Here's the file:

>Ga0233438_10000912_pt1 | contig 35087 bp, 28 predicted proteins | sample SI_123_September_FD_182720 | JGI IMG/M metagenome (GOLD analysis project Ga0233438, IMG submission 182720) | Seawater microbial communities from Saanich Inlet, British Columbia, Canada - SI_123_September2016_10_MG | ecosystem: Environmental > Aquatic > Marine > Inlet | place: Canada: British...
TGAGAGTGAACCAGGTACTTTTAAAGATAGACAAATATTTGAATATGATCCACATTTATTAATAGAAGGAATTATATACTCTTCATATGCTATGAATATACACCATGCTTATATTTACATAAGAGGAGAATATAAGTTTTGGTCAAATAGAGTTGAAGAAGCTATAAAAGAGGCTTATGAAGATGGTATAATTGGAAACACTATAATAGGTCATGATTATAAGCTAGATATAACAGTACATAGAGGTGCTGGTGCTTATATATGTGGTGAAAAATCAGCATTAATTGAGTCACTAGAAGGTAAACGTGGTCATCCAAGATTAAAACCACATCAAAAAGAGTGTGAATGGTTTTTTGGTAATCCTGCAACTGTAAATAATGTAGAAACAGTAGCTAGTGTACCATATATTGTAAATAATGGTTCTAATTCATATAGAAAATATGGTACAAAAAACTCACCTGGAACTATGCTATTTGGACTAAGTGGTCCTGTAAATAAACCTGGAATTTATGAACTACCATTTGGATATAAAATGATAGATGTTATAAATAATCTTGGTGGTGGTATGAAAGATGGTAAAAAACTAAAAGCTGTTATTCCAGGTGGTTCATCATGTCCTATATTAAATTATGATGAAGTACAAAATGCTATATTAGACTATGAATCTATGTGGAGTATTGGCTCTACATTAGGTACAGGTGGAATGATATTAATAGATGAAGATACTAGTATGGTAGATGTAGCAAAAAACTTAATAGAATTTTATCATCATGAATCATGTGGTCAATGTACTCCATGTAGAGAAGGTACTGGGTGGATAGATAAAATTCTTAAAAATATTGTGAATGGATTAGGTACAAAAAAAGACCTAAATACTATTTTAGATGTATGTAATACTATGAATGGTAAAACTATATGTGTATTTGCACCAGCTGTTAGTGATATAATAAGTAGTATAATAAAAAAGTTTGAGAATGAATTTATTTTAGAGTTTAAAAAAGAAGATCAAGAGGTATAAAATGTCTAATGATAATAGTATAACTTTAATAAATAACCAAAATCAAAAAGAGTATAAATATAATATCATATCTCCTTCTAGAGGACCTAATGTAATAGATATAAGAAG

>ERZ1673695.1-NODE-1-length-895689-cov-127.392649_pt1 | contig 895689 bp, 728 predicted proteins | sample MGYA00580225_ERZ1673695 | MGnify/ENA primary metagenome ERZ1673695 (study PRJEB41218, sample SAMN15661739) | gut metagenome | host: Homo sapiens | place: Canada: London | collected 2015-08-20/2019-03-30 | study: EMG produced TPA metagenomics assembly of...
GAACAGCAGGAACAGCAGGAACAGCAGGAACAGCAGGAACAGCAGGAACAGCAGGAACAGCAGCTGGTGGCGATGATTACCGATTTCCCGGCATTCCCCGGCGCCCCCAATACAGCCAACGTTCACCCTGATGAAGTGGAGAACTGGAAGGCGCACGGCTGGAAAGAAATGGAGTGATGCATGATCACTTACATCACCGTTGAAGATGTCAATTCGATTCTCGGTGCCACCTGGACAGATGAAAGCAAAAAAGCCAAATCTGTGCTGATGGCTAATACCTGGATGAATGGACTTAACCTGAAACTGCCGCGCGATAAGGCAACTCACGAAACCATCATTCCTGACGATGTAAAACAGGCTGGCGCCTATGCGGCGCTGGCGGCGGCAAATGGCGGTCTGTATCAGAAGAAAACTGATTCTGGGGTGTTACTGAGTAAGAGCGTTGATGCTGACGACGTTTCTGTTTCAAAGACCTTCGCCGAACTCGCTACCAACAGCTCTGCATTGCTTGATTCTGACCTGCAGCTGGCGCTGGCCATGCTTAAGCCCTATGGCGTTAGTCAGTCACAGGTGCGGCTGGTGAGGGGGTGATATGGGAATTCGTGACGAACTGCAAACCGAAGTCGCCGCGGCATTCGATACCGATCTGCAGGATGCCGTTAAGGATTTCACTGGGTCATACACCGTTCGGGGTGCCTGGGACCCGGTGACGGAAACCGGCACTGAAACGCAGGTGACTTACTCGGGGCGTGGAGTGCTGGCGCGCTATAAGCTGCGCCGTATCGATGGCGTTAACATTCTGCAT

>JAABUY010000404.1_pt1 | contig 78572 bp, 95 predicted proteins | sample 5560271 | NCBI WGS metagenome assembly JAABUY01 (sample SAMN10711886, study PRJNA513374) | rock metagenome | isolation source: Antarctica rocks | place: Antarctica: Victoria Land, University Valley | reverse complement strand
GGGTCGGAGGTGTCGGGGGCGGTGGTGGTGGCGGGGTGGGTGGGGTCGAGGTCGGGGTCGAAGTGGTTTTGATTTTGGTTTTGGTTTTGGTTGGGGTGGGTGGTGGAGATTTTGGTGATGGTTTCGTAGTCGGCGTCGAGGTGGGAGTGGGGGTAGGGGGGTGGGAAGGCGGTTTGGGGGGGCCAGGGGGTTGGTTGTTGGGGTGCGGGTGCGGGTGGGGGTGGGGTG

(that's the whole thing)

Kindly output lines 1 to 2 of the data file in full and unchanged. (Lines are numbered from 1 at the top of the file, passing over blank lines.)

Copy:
>Ga0233438_10000912_pt1 | contig 35087 bp, 28 predicted proteins | sample SI_123_September_FD_182720 | JGI IMG/M metagenome (GOLD analysis project Ga0233438, IMG submission 182720) | Seawater microbial communities from Saanich Inlet, British Columbia, Canada - SI_123_September2016_10_MG | ecosystem: Environmental > Aquatic > Marine > Inlet | place: Canada: British...
TGAGAGTGAACCAGGTACTTTTAAAGATAGACAAATATTTGAATATGATCCACATTTATTAATAGAAGGAATTATATACTCTTCATATGCTATGAATATACACCATGCTTATATTTACATAAGAGGAGAATATAAGTTTTGGTCAAATAGAGTTGAAGAAGCTATAAAAGAGGCTTATGAAGATGGTATAATTGGAAACACTATAATAGGTCATGATTATAAGCTAGATATAACAGTACATAGAGGTGCTGGTGCTTATATATGTGGTGAAAAATCAGCATTAATTGAGTCACTAGAAGGTAAACGTGGTCATCCAAGATTAAAACCACATCAAAAAGAGTGTGAATGGTTTTTTGGTAATCCTGCAACTGTAAATAATGTAGAAACAGTAGCTAGTGTACCATATATTGTAAATAATGGTTCTAATTCATATAGAAAATATGGTACAAAAAACTCACCTGGAACTATGCTATTTGGACTAAGTGGTCCTGTAAATAAACCTGGAATTTATGAACTACCATTTGGATATAAAATGATAGATGTTATAAATAATCTTGGTGGTGGTATGAAAGATGGTAAAAAACTAAAAGCTGTTATTCCAGGTGGTTCATCATGTCCTATATTAAATTATGATGAAGTACAAAATGCTATATTAGACTATGAATCTATGTGGAGTATTGGCTCTACATTAGGTACAGGTGGAATGATATTAATAGATGAAGATACTAGTATGGTAGATGTAGCAAAAAACTTAATAGAATTTTATCATCATGAATCATGTGGTCAATGTACTCCATGTAGAGAAGGTACTGGGTGGATAGATAAAATTCTTAAAAATATTGTGAATGGATTAGGTACAAAAAAAGACCTAAATACTATTTTAGATGTATGTAATACTATGAATGGTAAAACTATATGTGTATTTGCACCAGCTGTTAGTGATATAATAAGTAGTATAATAAAAAAGTTTGAGAATGAATTTATTTTAGAGTTTAAAAAAGAAGATCAAGAGGTATAAAATGTCTAATGATAATAGTATAACTTTAATAAATAACCAAAATCAAAAAGAGTATAAATATAATATCATATCTCCTTCTAGAGGACCTAATGTAATAGATATAAGAAG